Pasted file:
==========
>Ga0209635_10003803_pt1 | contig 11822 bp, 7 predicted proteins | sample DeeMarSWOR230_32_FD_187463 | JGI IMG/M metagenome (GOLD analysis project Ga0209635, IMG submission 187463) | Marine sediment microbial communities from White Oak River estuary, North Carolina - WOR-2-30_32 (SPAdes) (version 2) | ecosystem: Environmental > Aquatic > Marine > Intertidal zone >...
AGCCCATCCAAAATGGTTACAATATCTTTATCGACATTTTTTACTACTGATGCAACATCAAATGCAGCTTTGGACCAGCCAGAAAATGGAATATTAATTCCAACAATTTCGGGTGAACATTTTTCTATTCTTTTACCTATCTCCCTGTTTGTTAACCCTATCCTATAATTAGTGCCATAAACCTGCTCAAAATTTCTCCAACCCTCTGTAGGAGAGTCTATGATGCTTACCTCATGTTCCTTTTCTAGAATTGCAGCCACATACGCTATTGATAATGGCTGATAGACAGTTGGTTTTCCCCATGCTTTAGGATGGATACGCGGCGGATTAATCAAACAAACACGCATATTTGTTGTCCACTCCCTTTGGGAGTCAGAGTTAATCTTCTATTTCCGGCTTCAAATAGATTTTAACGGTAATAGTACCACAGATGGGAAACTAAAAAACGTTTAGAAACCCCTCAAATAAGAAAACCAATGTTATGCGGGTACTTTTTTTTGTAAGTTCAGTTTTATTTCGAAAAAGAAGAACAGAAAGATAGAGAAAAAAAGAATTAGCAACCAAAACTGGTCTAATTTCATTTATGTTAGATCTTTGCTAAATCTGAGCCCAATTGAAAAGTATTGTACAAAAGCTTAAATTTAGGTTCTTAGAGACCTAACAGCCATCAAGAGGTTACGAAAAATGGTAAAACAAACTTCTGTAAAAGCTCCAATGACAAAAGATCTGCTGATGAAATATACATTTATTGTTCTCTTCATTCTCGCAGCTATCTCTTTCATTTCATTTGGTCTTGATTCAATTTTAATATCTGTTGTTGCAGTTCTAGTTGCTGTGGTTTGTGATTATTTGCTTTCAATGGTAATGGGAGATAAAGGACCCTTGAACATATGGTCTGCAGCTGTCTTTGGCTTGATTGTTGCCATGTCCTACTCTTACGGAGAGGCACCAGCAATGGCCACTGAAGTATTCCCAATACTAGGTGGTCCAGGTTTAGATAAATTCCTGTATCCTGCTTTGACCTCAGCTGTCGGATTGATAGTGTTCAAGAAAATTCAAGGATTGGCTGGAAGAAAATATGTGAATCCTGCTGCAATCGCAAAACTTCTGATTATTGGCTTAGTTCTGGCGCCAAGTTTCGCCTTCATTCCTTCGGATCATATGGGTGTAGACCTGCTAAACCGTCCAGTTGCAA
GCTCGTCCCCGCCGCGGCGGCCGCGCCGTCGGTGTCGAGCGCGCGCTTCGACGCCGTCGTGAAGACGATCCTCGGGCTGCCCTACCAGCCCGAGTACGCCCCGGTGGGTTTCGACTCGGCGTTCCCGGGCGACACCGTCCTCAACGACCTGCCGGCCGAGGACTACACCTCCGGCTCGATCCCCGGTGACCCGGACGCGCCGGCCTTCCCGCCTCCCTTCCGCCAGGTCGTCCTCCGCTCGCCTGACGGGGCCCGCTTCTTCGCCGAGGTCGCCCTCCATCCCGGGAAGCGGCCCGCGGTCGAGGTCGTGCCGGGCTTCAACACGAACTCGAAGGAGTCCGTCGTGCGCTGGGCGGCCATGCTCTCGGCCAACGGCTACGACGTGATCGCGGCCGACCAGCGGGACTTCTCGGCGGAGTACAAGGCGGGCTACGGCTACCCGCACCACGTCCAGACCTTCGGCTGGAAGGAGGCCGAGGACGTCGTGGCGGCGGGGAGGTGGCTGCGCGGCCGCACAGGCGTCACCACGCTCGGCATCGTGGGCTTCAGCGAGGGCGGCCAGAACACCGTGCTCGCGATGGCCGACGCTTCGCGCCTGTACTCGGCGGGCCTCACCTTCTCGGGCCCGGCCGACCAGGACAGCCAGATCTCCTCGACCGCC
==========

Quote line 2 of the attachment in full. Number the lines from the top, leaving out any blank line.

AGCCCATCCAAAATGGTTACAATATCTTTATCGACATTTTTTACTACTGATGCAACATCAAATGCAGCTTTGGACCAGCCAGAAAATGGAATATTAATTCCAACAATTTCGGGTGAACATTTTTCTATTCTTTTACCTATCTCCCTGTTTGTTAACCCTATCCTATAATTAGTGCCATAAACCTGCTCAAAATTTCTCCAACCCTCTGTAGGAGAGTCTATGATGCTTACCTCATGTTCCTTTTCTAGAATTGCAGCCACATACGCTATTGATAATGGCTGATAGACAGTTGGTTTTCCCCATGCTTTAGGATGGATACGCGGCGGATTAATCAAACAAACACGCATATTTGTTGTCCACTCCCTTTGGGAGTCAGAGTTAATCTTCTATTTCCGGCTTCAAATAGATTTTAACGGTAATAGTACCACAGATGGGAAACTAAAAAACGTTTAGAAACCCCTCAAATAAGAAAACCAATGTTATGCGGGTACTTTTTTTTGTAAGTTCAGTTTTATTTCGAAAAAGAAGAACAGAAAGATAGAGAAAAAAAGAATTAGCAACCAAAACTGGTCTAATTTCATTTATGTTAGATCTTTGCTAAATCTGAGCCCAATTGAAAAGTATTGTACAAAAGCTTAAATTTAGGTTCTTAGAGACCTAACAGCCATCAAGAGGTTACGAAAAATGGTAAAACAAACTTCTGTAAAAGCTCCAATGACAAAAGATCTGCTGATGAAATATACATTTATTGTTCTCTTCATTCTCGCAGCTATCTCTTTCATTTCATTTGGTCTTGATTCAATTTTAATATCTGTTGTTGCAGTTCTAGTTGCTGTGGTTTGTGATTATTTGCTTTCAATGGTAATGGGAGATAAAGGACCCTTGAACATATGGTCTGCAGCTGTCTTTGGCTTGATTGTTGCCATGTCCTACTCTTACGGAGAGGCACCAGCAATGGCCACTGAAGTATTCCCAATACTAGGTGGTCCAGGTTTAGATAAATTCCTGTATCCTGCTTTGACCTCAGCTGTCGGATTGATAGTGTTCAAGAAAATTCAAGGATTGGCTGGAAGAAAATATGTGAATCCTGCTGCAATCGCAAAACTTCTGATTATTGGCTTAGTTCTGGCGCCAAGTTTCGCCTTCATTCCTTCGGATCATATGGGTGTAGACCTGCTAAACCGTCCAGTTGCAA